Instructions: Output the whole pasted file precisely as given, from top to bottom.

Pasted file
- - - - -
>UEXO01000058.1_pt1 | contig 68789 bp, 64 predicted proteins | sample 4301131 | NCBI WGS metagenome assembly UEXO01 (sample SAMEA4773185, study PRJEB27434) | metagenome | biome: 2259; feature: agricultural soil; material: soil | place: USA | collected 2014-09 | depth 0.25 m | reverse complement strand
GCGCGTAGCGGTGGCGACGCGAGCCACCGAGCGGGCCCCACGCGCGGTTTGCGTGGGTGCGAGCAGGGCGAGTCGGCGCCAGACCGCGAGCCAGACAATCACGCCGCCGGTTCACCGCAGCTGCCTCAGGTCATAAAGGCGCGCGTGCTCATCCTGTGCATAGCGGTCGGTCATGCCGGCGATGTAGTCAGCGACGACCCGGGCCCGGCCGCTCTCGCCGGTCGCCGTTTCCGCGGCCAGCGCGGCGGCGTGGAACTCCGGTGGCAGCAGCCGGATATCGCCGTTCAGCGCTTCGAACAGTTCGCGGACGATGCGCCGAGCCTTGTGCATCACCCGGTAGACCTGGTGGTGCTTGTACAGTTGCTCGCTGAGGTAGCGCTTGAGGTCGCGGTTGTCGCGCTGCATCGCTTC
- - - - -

>UEXO01000058.1_pt1 | contig 68789 bp, 64 predicted proteins | sample 4301131 | NCBI WGS metagenome assembly UEXO01 (sample SAMEA4773185, study PRJEB27434) | metagenome | biome: 2259; feature: agricultural soil; material: soil | place: USA | collected 2014-09 | depth 0.25 m | reverse complement strand
GCGCGTAGCGGTGGCGACGCGAGCCACCGAGCGGGCCCCACGCGCGGTTTGCGTGGGTGCGAGCAGGGCGAGTCGGCGCCAGACCGCGAGCCAGACAATCACGCCGCCGGTTCACCGCAGCTGCCTCAGGTCATAAAGGCGCGCGTGCTCATCCTGTGCATAGCGGTCGGTCATGCCGGCGATGTAGTCAGCGACGACCCGGGCCCGGCCGCTCTCGCCGGTCGCCGTTTCCGCGGCCAGCGCGGCGGCGTGGAACTCCGGTGGCAGCAGCCGGATATCGCCGTTCAGCGCTTCGAACAGTTCGCGGACGATGCGCCGAGCCTTGTGCATCACCCGGTAGACCTGGTGGTGCTTGTACAGTTGCTCGCTGAGGTAGCGCTTGAGGTCGCGGTTGTCGCGCTGCATCGCTTC